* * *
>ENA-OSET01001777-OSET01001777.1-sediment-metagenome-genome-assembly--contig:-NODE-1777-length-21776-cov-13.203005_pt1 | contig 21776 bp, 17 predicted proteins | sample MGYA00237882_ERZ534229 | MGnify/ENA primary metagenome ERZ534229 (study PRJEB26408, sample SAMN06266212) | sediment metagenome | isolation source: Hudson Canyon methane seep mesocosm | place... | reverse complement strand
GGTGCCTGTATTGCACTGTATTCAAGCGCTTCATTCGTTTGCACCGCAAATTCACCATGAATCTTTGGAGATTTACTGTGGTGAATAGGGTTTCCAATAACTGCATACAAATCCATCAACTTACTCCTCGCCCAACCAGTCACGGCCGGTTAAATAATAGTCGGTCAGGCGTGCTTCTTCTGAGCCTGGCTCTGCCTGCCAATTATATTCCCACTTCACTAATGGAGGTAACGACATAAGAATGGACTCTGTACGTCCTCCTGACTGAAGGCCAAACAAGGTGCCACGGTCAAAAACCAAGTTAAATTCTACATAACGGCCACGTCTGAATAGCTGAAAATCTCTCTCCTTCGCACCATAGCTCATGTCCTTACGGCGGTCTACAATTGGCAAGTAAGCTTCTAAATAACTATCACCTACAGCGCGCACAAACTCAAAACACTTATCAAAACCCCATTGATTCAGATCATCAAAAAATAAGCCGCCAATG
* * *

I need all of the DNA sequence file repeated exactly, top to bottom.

>ENA-OSET01001777-OSET01001777.1-sediment-metagenome-genome-assembly--contig:-NODE-1777-length-21776-cov-13.203005_pt1 | contig 21776 bp, 17 predicted proteins | sample MGYA00237882_ERZ534229 | MGnify/ENA primary metagenome ERZ534229 (study PRJEB26408, sample SAMN06266212) | sediment metagenome | isolation source: Hudson Canyon methane seep mesocosm | place... | reverse complement strand
GGTGCCTGTATTGCACTGTATTCAAGCGCTTCATTCGTTTGCACCGCAAATTCACCATGAATCTTTGGAGATTTACTGTGGTGAATAGGGTTTCCAATAACTGCATACAAATCCATCAACTTACTCCTCGCCCAACCAGTCACGGCCGGTTAAATAATAGTCGGTCAGGCGTGCTTCTTCTGAGCCTGGCTCTGCCTGCCAATTATATTCCCACTTCACTAATGGAGGTAACGACATAAGAATGGACTCTGTACGTCCTCCTGACTGAAGGCCAAACAAGGTGCCACGGTCAAAAACCAAGTTAAATTCTACATAACGGCCACGTCTGAATAGCTGAAAATCTCTCTCCTTCGCACCATAGCTCATGTCCTTACGGCGGTCTACAATTGGCAAGTAAGCTTCTAAATAACTATCACCTACAGCGCGCACAAACTCAAAACACTTATCAAAACCCCATTGATTCAGATCATCAAAAAATAAGCCGCCAATG